‘I was expecting, personally different results. Until the last moment I couldn’t believe it would happen so, I was travelling actually home (…) at exactly that time, in the morning I was in the airport (…) and I was quite shocked myself and mainly to think about uncertainty and the future and what to do, whether to accept the job, whether to consider any other country to go and pursue some career opportunities but, I decided to try it to see how it would go, but it was a bit of shock’
The main themes in our analysis linked clearly with different aspects of the WHO definition of mental health. Firstly, EU citizens could not fully realise their potential, as their future (including legal status and rights) was uncertain. Secondly, their ability and willingness to contribute to the local community may be diminished, as they felt rejected and disfranchised from British society. Some perceived that anti-migration sentiments caused the result. As EU citizens were not allowed to vote in contrast to the 2014 Scottish independence referendum), they felt voiceless and disempowered.
‘[W]hat grips me (…) is the rhetoric in media as if for all these years BBC was saying about Brexit and there was no one interview with any Europeans who would be living here, no one would bring it up, like we wouldn’t exist. Like they speak of us like bags with potatoes which you can throw somewhere.’
Experiences of uncertainty and rejection affected EU citizens’ wellbeing and coping ability, with some experiencing mourning and trauma, reduced overall wellbeing, and a deterioration of existing mental illnesses.
‘I was diagnosed with depression in 2017 and of course, it’s not only because of Brexit but, I think Brexit was one of the (…) factors. (…) had the results of referendum would be different maybe I wouldn’t suffer so much from it’
‘I was diagnosed with a mental health issue when I was at university already (…) but, Brexit did take me backwards a little bit, but I have learned how to cope with my stress a little bit better (…) I did have a number of panic attacks shortly after the Brexit [referendum] and I have not been able to sleep.’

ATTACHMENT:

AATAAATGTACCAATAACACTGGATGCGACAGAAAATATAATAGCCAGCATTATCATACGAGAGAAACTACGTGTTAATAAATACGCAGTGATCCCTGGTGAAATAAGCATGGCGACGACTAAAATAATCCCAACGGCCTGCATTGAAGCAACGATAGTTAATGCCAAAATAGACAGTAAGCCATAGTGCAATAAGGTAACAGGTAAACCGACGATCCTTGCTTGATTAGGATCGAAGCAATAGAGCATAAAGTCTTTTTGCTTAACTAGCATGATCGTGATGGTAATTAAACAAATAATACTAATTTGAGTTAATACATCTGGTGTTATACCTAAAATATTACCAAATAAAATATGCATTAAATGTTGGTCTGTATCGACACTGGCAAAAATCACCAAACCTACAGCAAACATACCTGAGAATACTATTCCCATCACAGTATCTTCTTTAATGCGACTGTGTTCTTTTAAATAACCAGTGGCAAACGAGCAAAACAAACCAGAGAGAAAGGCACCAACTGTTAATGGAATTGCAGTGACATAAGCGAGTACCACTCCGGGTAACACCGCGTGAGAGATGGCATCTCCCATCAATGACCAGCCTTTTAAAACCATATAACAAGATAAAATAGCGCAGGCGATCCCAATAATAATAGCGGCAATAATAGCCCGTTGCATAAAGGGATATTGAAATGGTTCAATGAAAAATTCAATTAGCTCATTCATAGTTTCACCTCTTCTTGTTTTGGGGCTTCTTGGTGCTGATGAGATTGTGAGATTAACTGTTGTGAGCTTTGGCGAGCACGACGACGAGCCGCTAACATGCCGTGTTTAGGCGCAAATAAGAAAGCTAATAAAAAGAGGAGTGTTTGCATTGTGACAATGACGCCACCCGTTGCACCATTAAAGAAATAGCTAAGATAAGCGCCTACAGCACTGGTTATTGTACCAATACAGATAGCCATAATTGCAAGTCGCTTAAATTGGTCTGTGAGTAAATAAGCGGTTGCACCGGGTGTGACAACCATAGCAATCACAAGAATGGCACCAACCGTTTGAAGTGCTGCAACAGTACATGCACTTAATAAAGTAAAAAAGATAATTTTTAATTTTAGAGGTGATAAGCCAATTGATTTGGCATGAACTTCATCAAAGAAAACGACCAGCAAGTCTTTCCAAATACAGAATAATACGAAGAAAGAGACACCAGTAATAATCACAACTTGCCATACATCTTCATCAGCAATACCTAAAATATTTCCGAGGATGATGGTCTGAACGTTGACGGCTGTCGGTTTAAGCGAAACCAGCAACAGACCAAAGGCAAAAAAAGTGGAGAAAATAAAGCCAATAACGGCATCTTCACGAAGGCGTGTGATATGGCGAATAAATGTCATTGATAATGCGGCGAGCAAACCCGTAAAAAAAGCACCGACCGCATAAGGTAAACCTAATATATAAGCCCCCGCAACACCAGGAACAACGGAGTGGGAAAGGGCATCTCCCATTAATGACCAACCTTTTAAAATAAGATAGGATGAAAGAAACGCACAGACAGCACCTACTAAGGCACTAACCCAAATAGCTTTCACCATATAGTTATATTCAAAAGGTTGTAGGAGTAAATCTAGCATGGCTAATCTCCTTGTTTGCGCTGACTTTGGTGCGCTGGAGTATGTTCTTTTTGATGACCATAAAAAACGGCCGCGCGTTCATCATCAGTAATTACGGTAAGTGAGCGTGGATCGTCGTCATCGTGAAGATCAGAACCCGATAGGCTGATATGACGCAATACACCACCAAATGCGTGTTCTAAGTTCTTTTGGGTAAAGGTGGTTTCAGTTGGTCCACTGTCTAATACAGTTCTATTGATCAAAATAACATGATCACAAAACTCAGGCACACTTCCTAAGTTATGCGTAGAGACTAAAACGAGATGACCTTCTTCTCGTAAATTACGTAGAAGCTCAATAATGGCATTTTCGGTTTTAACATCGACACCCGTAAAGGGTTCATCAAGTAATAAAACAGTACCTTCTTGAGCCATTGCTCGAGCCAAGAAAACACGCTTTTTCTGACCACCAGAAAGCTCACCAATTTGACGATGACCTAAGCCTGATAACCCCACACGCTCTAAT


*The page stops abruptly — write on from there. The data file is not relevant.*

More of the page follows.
Coping with the impact of Brexit was challenging. Traditional traumatic experiences go through various stages of mourning: denial, sadness and acceptance. As Brexit was an ongoing process, almost impossible to avoid, participants were forced to keep revisiting these stages.
‘[W]hen you think about it, say you are victim of, I don’t know, you get shot at work, right, then you wouldn’t go to see a movie where they shoot people but, there is no way that I can be in a safe space, there is no street, there is no phone conversation, there is no bus I can be on and not still hear that dreaded word Brexit’
Our exploratory study has shown that Brexit is affecting the mental health and wellbeing of EU citizens — and provides an unsettling insight into integration and cohesion in the UK. Further research is crucial to better understand Brexit’s effects on EU citizens and to develop effective interventions for them. Whether – and how – the UK leaves the EU will influence EU citizens’ experiences further, but the negative consequences of the Brexit vote will remain regardless. We need a comprehensive new strategy to support EU citizens on both national and local levels.
This post represents the views of the authors and not those of the Brexit blog, nor LSE.
Ruth Woods is a Lecturer in Psychology at Robert Gordon University.
Catriona Kennedy is Professor of Community Nursing at Robert Gordon University.